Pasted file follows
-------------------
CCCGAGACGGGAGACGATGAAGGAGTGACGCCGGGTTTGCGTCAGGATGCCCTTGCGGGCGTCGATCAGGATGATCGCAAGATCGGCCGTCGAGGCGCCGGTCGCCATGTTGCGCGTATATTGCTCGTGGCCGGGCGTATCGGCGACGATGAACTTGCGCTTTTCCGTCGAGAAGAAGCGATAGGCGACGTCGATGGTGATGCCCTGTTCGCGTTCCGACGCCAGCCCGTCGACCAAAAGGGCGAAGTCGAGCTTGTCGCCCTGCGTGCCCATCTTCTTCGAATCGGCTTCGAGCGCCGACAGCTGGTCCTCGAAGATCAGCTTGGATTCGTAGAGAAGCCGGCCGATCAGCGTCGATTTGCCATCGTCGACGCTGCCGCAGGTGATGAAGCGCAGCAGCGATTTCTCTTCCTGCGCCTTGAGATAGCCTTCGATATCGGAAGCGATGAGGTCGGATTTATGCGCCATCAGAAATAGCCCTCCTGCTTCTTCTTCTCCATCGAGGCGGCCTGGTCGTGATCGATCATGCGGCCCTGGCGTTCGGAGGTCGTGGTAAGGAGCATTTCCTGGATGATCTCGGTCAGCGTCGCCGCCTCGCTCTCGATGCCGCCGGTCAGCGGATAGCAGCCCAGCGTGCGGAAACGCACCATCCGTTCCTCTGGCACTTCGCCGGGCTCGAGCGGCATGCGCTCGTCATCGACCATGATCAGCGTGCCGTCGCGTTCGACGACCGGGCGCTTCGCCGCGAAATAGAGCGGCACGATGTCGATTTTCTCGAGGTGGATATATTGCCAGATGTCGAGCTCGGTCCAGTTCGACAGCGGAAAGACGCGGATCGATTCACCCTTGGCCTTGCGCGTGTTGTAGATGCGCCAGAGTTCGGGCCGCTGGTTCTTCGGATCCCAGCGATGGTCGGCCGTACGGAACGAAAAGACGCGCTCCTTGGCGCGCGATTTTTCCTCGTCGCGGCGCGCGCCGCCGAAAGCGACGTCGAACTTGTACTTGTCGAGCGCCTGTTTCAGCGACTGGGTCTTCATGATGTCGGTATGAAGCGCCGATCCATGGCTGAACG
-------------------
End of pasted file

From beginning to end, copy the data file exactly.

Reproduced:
CCCGAGACGGGAGACGATGAAGGAGTGACGCCGGGTTTGCGTCAGGATGCCCTTGCGGGCGTCGATCAGGATGATCGCAAGATCGGCCGTCGAGGCGCCGGTCGCCATGTTGCGCGTATATTGCTCGTGGCCGGGCGTATCGGCGACGATGAACTTGCGCTTTTCCGTCGAGAAGAAGCGATAGGCGACGTCGATGGTGATGCCCTGTTCGCGTTCCGACGCCAGCCCGTCGACCAAAAGGGCGAAGTCGAGCTTGTCGCCCTGCGTGCCCATCTTCTTCGAATCGGCTTCGAGCGCCGACAGCTGGTCCTCGAAGATCAGCTTGGATTCGTAGAGAAGCCGGCCGATCAGCGTCGATTTGCCATCGTCGACGCTGCCGCAGGTGATGAAGCGCAGCAGCGATTTCTCTTCCTGCGCCTTGAGATAGCCTTCGATATCGGAAGCGATGAGGTCGGATTTATGCGCCATCAGAAATAGCCCTCCTGCTTCTTCTTCTCCATCGAGGCGGCCTGGTCGTGATCGATCATGCGGCCCTGGCGTTCGGAGGTCGTGGTAAGGAGCATTTCCTGGATGATCTCGGTCAGCGTCGCCGCCTCGCTCTCGATGCCGCCGGTCAGCGGATAGCAGCCCAGCGTGCGGAAACGCACCATCCGTTCCTCTGGCACTTCGCCGGGCTCGAGCGGCATGCGCTCGTCATCGACCATGATCAGCGTGCCGTCGCGTTCGACGACCGGGCGCTTCGCCGCGAAATAGAGCGGCACGATGTCGATTTTCTCGAGGTGGATATATTGCCAGATGTCGAGCTCGGTCCAGTTCGACAGCGGAAAGACGCGGATCGATTCACCCTTGGCCTTGCGCGTGTTGTAGATGCGCCAGAGTTCGGGCCGCTGGTTCTTCGGATCCCAGCGATGGTCGGCCGTACGGAACGAAAAGACGCGCTCCTTGGCGCGCGATTTTTCCTCGTCGCGGCGCGCGCCGCCGAAAGCGACGTCGAACTTGTACTTGTCGAGCGCCTGTTTCAGCGACTGGGTCTTCATGATGTCGGTATGAAGCGCCGATCCATGGCTGAACG